So what does all of this have to do with B&B trees?
Burlap, even a tightly woven burlap, “breathes.” This gives it a strong resistance to condensation, moisture, and fungal growth. Jute is a hard fiber which makes it very durable and jute burlap is wear, tear, puncture, and stretch resistant. Breathability plus condensation, moisture, fungal growth, wear, tear, puncture and resistance to stretching are all qualities which make burlap a good choice for the transport and storage of goods and as a geotextile.
“Natural” burlap is lightly treated with an emulsion, usually a cheap plant based 3:1 water and oil mixture, as a part of the weaving process. The mixture makes the fibers easier to handle and move through the loom, and helps reduce waste. The water does most of the work; the plant-based oil just prevents the water from evaporating so quickly. Burlap made with plant-based emulsion is required for food safety, storage and transportation and aren’t as long lasting as the other type of burlap. They normally last about three years in use but can take up to a decade to decompose. Yes, you read it correctly. “Natural” burlap can take 10 years to fully decompose.
The qualities that make burlap good for food stuff transport also make it useful in the construction, landscape, government/emergency services, and outdoors/sporting sectors. Fabric woven for use in these areas is treated differently; the emulsion used on it during weaving is usually petroleum based. This emulsion is designed to add more water, rot, and gnawing pest resistance to the fibers prior to weaving. It can leave the fabric feeling “sticky” or “coated” and tends to attract dust and dirt. It also has a peculiar chemical aroma to it. The finished fabric is often treated again to add even more resistance. So, the fibers are treated prior to weaving and then often again afterward. A double whammy, so to speak. “Treated” burlap is very long lasting, durable and can be stored for years in a variety of conditions without the fibers weakening. It can last for decades, above and below ground.
Which brings us back around to B&B trees.
Guess which burlap is used almost exclusively in the landscape industry, the “natural” or “treated” ? If you guessed “treated,” you’re correct! Its durability, ease of use, and excellent storage qualities makes it the #1 choice for transporting nursery trees. Unfortunately many, if not most, plant people don’t know about different burlap types and are relying on out-dated information. (This is true in more areas than just burlap, but those are other issues.) Try asking if the burlap on that root ball is “natural” or treated and see what their response is. Feel the fabric yourself. Does it have a tacky feel, do your fingers drag on it, does it seem to attract dirt or dust? Does it have a chemical or petroleum odor to it? These are all indicators of treated burlap. Both natural and treated burlap degrade slowly. Leaving burlap on the root ball will only encourage circling roots and probably doom the tree.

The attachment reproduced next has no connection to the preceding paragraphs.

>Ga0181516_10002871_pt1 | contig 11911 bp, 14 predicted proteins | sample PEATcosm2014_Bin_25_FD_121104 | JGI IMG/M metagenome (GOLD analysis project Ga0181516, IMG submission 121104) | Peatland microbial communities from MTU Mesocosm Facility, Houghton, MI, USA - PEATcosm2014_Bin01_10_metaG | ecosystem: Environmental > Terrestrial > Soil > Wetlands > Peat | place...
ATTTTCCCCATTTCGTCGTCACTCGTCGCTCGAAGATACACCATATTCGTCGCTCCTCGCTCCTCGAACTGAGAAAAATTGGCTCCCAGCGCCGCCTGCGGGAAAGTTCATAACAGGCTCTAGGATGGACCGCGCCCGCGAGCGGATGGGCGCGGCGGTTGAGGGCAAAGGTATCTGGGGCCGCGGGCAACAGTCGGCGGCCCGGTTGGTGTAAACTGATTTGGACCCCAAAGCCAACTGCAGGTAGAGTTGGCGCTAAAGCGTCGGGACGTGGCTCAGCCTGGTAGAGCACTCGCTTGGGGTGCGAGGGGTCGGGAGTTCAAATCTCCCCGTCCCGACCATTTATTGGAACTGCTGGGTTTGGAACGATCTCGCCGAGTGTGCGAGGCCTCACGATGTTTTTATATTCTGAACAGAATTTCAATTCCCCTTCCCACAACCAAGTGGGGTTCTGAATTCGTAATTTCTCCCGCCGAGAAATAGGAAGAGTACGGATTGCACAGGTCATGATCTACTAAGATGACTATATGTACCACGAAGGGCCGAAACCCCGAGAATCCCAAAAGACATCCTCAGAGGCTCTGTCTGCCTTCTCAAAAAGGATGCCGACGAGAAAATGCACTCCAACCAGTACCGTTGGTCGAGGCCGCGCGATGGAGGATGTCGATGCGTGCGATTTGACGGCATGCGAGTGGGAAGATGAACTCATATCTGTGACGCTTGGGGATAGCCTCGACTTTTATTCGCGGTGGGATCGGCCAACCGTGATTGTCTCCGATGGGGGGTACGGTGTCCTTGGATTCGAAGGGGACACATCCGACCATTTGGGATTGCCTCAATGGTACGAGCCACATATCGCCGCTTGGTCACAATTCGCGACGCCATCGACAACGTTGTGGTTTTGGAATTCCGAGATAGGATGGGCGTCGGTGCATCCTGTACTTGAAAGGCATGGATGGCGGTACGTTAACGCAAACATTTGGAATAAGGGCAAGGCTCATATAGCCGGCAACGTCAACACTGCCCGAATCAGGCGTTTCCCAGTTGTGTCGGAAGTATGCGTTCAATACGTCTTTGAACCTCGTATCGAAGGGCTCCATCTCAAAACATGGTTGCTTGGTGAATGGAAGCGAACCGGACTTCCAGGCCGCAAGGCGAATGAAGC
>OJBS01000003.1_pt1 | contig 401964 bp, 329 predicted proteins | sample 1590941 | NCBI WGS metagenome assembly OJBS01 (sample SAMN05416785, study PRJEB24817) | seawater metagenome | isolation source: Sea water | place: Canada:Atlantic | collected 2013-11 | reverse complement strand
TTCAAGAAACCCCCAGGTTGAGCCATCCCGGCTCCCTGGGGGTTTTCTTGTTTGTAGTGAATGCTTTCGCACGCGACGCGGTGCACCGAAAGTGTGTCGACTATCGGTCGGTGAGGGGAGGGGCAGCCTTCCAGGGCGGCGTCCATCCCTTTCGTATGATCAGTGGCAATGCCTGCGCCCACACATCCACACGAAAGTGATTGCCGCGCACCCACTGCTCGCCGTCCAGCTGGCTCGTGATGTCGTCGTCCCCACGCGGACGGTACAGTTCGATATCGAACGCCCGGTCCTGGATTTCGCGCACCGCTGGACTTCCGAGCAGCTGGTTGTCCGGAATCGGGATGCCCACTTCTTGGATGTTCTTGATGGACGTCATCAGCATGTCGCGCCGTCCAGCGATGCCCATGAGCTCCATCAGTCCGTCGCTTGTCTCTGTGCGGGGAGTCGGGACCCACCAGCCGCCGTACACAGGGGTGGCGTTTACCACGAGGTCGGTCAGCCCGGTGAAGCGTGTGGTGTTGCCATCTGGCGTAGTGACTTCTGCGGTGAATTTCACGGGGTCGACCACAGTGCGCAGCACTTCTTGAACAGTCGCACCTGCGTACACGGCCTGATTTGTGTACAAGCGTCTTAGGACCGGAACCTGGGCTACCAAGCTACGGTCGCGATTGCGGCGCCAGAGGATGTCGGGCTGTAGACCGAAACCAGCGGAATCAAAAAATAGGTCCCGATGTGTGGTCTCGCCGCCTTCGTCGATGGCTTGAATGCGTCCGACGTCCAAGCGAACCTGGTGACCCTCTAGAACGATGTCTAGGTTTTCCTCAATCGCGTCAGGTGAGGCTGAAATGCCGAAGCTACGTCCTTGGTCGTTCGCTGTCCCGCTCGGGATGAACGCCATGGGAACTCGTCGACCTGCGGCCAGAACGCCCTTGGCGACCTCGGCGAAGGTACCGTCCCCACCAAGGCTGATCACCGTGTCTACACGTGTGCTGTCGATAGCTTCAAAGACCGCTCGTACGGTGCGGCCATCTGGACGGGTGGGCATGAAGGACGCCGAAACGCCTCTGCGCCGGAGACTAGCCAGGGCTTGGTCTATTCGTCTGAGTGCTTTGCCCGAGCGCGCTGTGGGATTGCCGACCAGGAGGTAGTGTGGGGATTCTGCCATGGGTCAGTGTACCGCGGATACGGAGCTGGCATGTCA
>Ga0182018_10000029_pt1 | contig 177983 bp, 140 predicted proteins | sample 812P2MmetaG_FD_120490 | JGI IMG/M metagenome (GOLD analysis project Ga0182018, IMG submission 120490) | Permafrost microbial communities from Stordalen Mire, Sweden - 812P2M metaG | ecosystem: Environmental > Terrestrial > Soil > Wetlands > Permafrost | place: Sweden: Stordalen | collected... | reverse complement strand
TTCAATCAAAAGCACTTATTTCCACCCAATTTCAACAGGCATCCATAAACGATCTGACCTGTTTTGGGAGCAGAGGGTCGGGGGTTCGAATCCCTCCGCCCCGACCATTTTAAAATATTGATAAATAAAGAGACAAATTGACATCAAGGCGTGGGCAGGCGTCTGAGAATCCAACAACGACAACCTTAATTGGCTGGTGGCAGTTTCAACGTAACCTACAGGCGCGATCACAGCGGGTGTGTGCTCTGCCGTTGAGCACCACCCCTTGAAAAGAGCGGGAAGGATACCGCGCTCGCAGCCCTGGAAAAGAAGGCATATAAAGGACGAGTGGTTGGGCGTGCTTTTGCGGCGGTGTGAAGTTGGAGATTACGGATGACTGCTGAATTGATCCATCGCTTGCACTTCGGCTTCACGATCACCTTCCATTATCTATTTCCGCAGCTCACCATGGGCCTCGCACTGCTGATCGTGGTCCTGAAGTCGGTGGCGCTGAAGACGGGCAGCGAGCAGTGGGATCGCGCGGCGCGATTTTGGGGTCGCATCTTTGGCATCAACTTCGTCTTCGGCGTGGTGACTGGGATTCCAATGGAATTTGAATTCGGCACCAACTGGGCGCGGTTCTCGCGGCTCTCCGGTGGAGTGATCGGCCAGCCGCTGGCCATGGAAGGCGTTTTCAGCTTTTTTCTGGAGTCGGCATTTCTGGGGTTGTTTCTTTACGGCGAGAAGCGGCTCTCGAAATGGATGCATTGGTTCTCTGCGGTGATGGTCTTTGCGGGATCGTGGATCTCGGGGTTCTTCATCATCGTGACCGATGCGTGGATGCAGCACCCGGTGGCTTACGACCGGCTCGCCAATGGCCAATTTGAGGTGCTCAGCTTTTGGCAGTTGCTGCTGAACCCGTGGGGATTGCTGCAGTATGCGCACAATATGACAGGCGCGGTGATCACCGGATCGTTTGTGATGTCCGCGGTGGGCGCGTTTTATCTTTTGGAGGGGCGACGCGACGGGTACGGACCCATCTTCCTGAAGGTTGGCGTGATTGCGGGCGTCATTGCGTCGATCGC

Just so we’re not being misunderstood: Wrapping the root ball with burlap for transporting purposes is all well and good.
But you have to remove it at planting!
Let’s do a quick review of the qualities of burlap and how they can backfire when planting trees. Breathability: not really a problem underground but can cause the root ball to dry out if the tree is exposed to the air for too long. Condensation and moisture resistant: doesn’t absorb water so the fibers won’t rot. Little to no fungal growth: isn’t consumed by fungi so fibers stay intact. Tear and puncture resistance: roots can’t push or force their way through therefore encourages circling roots. Doesn’t stretch: won’t expand with root growth therefore encourages circling roots. Sound familiar? “Natural” burlap: can take up to a decade to completely decompose all the while negatively impacting root growth. “Treated” burlap: can take decades. ‘Nuf said.
Bonus round! Soil factors can also influence burlap decompostion. The decay rate in soil pH levels below 6 is significantly slowed. Low soil temperatures result in a slower decomposition process. Dry soil slows jute fiber break down too and even desert termites don’t care for treated burlap.
A B&B tree is an investment: give it the best possible start you can. Always remove the burlap, wire basket, strings, ties, or any other constrictions you find. And don’t forget to root wash, correct any root problems, and spread the roots out horizontally away from the trunk when planting.